Simulating the use of channel reciprocity in laser communication system operations to improve quality of service through varying atmospheric conditions
Author(s)Eichenberg, Neal (Neal Thomas)
Massachusetts Institute of Technology. Department of Electrical Engineering and Computer Science.
Erich P. Ippen and John D. Moores.
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This project's goal was to develop a simulation model to conduct design analysis and to illustrate the positive and negative aspects of utilizing channel reciprocity versus interleaving. There were three project objectives. The first was to create a numerical model of a laser communications system that included either channel reciprocity or interleaving to mitigate the effects of atmospheric turbulence. This model was implemented in MATLAB* and Simulink*. The second task integrated the model with a graphical user interface (GUI), which provides the user a choice of different configurations and solutions based on the user's design specifications. For example, the user may elect to sweep the scintillation index to see the impact that a variety of turbulence levels have on the bit error rate (BER). The user has the ability to sweep each variable and observe the performance. With this model, the user objectively compares optical communication systems with and without the utilization of channel reciprocity. Scenarios may be run to determine which settings provide the most optimized quality of service (QoS) metrics. The third goal was to test the QoS of both cases against theoretical values in order to check the validity of the MATLAB and Simulink models. These three objectives were met, and channel reciprocity techniques were determined to be an excellent choice for specific conditions. Given the same transmit power, channel reciprocity with and without forward error correction (FEC) achieves a far lower BER than a system that utilizes interleaving and FEC. This low BER is achieved by setting the gating threshold for the transmission of information well above the signal to noise (SNR) requirement. Latency issues could arise, but they are managed in this model by setting the buffer input to output ratio such that the output is always at least twice the input. Although reciprocity without FEC is not a viable solution for all scenarios, it was found that it makes sense to utilize reciprocity without FEC for some cases. However, reciprocity with FEC is recommended for all cases that have round trip durations that are less than the coherence time.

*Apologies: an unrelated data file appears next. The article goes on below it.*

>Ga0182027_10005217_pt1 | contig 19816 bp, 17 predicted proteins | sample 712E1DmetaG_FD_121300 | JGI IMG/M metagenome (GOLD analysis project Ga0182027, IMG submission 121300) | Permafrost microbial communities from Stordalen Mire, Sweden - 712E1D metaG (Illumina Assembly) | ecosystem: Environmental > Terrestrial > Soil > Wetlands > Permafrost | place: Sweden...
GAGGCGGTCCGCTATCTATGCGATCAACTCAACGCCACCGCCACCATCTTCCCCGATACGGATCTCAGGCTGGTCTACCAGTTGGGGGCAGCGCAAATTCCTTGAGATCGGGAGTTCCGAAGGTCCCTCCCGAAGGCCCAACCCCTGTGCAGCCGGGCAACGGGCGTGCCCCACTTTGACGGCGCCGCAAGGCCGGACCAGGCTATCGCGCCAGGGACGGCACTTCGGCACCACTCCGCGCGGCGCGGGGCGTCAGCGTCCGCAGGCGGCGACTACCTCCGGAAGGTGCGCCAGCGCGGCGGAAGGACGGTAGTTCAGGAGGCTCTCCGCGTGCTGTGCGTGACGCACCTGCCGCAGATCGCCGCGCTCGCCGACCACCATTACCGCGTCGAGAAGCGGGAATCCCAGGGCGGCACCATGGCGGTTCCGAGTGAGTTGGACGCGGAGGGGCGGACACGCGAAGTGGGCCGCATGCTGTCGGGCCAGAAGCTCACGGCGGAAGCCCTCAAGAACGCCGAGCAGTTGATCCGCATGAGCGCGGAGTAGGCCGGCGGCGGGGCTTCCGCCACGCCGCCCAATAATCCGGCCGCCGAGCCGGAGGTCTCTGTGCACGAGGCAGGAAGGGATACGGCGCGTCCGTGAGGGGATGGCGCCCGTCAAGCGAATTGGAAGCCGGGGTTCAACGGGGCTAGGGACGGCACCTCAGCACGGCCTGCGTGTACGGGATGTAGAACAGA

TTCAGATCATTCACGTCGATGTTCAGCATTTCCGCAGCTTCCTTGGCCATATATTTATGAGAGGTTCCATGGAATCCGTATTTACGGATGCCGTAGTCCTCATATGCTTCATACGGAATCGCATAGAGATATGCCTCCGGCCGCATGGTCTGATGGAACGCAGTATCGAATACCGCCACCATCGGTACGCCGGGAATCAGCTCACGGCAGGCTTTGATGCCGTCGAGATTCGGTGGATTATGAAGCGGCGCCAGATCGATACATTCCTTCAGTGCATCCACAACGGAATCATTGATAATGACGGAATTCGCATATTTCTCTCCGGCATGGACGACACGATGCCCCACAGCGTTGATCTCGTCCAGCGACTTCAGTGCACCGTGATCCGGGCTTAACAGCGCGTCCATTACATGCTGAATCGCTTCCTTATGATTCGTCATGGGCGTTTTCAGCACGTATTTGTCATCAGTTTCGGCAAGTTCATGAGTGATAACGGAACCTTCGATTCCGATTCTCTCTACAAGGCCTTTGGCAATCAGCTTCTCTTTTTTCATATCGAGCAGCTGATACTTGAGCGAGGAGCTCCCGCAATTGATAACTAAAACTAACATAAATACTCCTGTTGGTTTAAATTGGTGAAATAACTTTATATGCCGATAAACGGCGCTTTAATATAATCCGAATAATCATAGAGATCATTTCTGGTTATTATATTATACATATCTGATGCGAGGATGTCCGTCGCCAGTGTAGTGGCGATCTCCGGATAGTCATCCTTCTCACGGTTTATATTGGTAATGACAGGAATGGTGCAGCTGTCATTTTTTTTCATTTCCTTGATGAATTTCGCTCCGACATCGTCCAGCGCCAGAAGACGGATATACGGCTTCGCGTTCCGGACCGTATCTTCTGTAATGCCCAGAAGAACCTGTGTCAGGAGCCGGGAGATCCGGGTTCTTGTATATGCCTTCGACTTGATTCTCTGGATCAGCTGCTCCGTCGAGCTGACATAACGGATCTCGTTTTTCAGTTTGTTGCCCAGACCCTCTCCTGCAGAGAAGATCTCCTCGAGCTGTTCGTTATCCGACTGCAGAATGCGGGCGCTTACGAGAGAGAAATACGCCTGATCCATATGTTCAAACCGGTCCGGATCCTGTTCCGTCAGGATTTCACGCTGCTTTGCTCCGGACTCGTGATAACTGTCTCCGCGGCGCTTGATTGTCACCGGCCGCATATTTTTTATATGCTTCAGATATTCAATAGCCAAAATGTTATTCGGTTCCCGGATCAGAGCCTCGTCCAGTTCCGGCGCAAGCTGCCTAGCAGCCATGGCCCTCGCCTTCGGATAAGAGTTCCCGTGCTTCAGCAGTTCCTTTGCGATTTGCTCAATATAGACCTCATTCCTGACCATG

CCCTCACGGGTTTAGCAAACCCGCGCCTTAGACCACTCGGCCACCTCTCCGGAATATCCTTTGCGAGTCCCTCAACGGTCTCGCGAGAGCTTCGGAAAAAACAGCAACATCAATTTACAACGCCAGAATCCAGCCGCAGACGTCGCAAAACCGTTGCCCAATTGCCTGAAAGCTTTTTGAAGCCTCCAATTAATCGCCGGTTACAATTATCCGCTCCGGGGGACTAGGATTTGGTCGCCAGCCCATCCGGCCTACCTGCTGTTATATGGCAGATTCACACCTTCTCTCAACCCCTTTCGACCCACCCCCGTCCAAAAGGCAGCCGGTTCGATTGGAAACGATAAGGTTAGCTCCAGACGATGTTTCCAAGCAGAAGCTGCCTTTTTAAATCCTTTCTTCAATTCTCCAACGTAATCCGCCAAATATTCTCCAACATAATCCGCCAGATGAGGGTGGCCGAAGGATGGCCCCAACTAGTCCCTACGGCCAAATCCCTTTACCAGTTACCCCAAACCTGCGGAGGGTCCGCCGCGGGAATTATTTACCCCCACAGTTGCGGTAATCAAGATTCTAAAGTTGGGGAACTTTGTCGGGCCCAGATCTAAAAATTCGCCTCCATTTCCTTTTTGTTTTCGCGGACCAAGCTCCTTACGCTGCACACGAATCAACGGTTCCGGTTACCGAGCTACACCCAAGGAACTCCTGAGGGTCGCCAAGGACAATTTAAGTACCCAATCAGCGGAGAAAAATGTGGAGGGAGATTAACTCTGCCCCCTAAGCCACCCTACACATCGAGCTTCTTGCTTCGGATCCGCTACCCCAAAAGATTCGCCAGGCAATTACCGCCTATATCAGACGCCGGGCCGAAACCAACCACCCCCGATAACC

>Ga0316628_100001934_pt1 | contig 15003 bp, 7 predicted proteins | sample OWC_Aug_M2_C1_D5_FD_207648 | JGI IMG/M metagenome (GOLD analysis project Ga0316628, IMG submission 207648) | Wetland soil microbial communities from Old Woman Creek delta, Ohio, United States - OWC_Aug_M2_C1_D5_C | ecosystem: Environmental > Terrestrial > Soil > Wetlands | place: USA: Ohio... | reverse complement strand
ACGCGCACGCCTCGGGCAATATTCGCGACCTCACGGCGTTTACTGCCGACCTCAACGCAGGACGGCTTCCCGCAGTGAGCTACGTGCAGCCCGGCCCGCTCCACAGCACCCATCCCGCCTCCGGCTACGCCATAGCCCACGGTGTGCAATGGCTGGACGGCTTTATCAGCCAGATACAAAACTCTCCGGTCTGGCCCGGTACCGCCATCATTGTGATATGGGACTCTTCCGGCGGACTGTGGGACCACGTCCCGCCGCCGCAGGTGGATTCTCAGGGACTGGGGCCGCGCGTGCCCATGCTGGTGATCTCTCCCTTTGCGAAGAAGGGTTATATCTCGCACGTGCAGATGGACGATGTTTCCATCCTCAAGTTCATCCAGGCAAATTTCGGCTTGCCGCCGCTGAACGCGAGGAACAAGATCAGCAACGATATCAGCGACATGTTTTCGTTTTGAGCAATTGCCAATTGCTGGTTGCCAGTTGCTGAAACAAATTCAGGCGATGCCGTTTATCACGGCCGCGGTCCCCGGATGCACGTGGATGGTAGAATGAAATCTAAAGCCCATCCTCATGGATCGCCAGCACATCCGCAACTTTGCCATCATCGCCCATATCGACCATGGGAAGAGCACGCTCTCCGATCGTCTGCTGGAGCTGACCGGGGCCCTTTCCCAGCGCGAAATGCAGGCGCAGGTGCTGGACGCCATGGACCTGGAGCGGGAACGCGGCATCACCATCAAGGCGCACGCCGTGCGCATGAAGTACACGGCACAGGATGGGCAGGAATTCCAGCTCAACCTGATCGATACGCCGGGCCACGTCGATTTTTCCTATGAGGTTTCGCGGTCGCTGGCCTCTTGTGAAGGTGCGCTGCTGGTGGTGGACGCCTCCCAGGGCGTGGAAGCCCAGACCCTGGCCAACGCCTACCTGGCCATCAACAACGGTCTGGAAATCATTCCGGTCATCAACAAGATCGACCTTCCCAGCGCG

Thesis: S.M., Massachusetts Institute of Technology, Department of Electrical Engineering and Computer Science, 2018.Cataloged from PDF version of thesis.Includes bibliographical references (pages 68-73).
DepartmentMassachusetts Institute of Technology. Department of Electrical Engineering and Computer Science.
Massachusetts Institute of Technology
Electrical Engineering and Computer Science.